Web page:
Today, we celebrate 231 years of American independence - or, rather, declared independence.
Anyone who has read David McCullough's compelling account, in 1776, of Gen. George Washington's troubles in Boston and New York that fateful year knows the July 4 signing was a high point during a period that brought its share of defeats for the revolutionaries and reformers.
Last week, I was in Katmandu to give a series of lectures to Nepal's civic, military and major-party leaders about that country's attempt to form a constitutional government. The experience caused me to reflect on just how foresighted our founders were - and also how fortunate.
Nepalis are trying to devolve their centralized state, one bolstered for decades by a constitutional monarchy, with a federal structure that replaces bloodlines with intergovernmental lines of organization and autonomy. For many Nepalis, this task is tough to envision, much less to achieve.
Though they have the benefit of models provided by ours and other federal, constitutional democracies around the globe, Nepalis begin with few of the advantages our founders enjoyed two centuries ago. They are trying to decentralize and democratize a small, multiethnic, elite-run country that is not only among the world's poorest but also is wedged uncomfortably along the eye-popping Himalayan range between two Asian powers, China and India. In real and metaphorical terms, Nepal has little elbow room.
By comparison, our founders had ample physical and philosophical space within which to maneuver.
Our elite, white, male revolutionaries were charged with building a new nation, mostly for themselves, from a loose confederation of former colonies blessed with a wealth of natural resources, an unexplored frontier to the west, and a vast ocean separating them from their former colonizers to the east. There were no feudal or tribal traditions to shake; nor, once the Brits were shown to the nearest port for embarking, were there czars, kaisers, sheiks, princes or other divine-righters to overthrow.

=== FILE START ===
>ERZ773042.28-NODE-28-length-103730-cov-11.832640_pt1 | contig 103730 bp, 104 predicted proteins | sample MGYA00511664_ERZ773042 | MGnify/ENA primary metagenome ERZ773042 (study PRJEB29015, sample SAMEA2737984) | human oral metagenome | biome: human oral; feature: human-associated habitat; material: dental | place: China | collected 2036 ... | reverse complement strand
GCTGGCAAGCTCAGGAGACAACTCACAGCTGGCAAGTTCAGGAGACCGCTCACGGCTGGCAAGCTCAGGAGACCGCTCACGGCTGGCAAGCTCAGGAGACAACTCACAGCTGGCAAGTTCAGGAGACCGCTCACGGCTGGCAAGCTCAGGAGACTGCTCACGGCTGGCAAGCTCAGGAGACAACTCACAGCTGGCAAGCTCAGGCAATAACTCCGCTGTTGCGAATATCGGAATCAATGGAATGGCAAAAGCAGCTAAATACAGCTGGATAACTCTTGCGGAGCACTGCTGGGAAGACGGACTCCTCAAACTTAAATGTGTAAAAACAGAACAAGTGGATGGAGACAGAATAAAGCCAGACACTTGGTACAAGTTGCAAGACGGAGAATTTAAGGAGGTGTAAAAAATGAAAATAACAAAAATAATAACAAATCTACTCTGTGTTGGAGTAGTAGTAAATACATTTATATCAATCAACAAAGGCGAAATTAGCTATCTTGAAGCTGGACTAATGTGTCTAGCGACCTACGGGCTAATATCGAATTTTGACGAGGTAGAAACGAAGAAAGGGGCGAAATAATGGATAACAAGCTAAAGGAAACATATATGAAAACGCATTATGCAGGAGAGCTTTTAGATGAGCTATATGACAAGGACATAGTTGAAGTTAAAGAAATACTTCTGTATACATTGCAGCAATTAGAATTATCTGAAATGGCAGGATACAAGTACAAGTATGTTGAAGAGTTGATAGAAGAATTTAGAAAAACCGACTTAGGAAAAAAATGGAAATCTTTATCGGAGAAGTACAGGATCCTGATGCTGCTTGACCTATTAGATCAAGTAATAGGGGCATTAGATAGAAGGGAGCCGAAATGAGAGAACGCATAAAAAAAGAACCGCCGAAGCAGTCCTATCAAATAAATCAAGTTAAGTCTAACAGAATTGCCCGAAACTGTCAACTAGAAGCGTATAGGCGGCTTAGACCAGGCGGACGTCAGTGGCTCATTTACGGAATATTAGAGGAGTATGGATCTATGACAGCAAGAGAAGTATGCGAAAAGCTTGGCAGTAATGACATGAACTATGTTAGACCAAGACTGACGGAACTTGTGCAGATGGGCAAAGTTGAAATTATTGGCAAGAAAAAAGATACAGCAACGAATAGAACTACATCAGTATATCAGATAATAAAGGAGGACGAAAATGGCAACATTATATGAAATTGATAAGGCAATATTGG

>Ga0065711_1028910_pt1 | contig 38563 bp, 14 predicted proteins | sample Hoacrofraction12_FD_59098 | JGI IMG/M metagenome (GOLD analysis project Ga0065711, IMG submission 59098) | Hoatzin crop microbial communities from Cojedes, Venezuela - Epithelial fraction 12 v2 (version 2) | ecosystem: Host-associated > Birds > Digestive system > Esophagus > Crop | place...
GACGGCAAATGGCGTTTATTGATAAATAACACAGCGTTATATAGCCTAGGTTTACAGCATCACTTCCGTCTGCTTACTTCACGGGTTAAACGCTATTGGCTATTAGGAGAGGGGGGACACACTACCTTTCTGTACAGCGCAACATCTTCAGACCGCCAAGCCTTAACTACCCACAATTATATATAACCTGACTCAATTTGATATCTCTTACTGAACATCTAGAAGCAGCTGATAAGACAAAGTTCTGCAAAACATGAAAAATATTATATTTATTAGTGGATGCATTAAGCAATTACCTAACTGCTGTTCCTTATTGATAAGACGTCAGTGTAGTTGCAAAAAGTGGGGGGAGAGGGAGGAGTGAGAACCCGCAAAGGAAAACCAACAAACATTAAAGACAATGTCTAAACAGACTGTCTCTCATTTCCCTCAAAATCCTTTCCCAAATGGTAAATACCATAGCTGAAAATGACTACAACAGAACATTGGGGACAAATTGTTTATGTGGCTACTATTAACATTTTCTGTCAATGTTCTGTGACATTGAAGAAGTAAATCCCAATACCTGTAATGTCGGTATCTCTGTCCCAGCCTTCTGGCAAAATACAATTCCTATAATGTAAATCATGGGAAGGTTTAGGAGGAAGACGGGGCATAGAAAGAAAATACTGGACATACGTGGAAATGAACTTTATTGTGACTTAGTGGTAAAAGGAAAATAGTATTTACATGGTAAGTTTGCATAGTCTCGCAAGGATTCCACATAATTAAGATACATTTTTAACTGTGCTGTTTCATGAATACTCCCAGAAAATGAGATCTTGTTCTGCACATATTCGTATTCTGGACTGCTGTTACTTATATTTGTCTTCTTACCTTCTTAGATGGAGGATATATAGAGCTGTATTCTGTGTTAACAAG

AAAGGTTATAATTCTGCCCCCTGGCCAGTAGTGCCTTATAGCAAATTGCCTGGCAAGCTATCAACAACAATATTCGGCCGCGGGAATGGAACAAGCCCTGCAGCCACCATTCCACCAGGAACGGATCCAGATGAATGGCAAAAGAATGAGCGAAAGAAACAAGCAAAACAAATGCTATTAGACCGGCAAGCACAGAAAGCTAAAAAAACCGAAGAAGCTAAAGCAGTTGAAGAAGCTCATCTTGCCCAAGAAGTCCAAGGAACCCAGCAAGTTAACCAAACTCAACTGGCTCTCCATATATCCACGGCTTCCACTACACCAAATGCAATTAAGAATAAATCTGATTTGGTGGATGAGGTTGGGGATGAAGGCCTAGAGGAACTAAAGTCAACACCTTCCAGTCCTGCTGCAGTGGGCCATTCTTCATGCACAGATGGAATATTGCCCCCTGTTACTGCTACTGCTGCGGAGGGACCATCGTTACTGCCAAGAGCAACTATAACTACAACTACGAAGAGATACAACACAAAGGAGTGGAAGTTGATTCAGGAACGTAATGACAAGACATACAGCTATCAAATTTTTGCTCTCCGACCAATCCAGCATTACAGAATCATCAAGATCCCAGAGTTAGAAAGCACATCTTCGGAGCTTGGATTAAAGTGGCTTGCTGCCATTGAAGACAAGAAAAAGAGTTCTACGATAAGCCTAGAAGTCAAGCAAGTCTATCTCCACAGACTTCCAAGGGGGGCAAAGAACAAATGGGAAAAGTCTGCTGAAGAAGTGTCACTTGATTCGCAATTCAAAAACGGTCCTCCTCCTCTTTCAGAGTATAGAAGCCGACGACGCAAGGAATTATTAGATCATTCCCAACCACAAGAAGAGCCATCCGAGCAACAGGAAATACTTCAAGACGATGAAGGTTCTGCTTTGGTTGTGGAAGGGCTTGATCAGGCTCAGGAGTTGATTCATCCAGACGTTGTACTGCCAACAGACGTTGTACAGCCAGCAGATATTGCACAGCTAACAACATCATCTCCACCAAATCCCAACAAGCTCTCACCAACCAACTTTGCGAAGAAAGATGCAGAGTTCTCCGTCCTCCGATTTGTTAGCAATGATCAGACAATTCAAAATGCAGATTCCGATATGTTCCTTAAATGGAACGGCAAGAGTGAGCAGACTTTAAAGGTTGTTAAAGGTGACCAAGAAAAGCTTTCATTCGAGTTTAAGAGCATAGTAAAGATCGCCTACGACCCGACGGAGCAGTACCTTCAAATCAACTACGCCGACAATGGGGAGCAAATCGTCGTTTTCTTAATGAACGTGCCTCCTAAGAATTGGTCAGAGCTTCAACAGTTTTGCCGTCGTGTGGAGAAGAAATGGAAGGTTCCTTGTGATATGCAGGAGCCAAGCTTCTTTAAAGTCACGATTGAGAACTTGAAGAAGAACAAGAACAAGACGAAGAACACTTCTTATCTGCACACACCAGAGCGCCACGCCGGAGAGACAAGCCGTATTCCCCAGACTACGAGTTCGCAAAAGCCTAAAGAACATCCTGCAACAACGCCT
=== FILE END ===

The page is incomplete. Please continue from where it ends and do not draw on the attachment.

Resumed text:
If one all too conveniently ignores the matter of those pesky natives already living in the inaptly named "New World," the American patriots had what few constitution-writers have enjoyed since: a clean slate on which to write a key chapter in democracy's ongoing story.
Which is not to say the patriots' path was without its share of perils. When I teach my students about the American Revolution and the constitution-making that followed, I remind them of what Washington and his cohorts put at risk. Forget that the eventual first president was a wealthy landowner: The fate of his head would have been destined for something much different from its location today on the American dollar bill.
Of course, the Brits - today our closest allies - did not slink quietly away after Thomas Jefferson penned the Declaration of Independence 231 years ago, or even after the James Madison-inspired charter the Philadelphia drafters worked up 11 years later. (Madison and his wife, Dolley, learned that lesson the hard way in 1814, when the Tories so thoroughly torched the White House that the smoke was reportedly visible from Baltimore.)
And let us not forget that the Founders bungled their first attempt at self-governance, drafting an Articles of Confederation insufficient to form a workable centralized government from the former colonies. The Nepalis I met, many of whom remain understandably worried about their constitutional future, took a small measure of comfort in the fact that the world's oldest constitutional federation needed an early do-over.
I'm guilty most years of not pausing long enough on this day to reflect upon what our revolution means - to ourselves, to our allies, to those who wish us ill and to others around the globe. Like many Americans, I can become quickly preoccupied with the beaches, ballgames and barbecues that hallmark the holiday. The trip to Nepal provided a useful reminder of what American democracy means. It means "all men created equal," even if we are still tinkering two centuries later with the meaning of that loaded phrase. It means the pursuit of happiness - and when you stop to consider how revolutionary an idea that is, you ought to lose your breath.
Though such notions surely warrant some celebratory fireworks - from Katmandu to Kansas, and from Timbuktu to Toledo - they mean so much more than that.
Thomas F. Schaller's column appears Wednesdays in The Sun. His e-mail is firstname.lastname@example.org.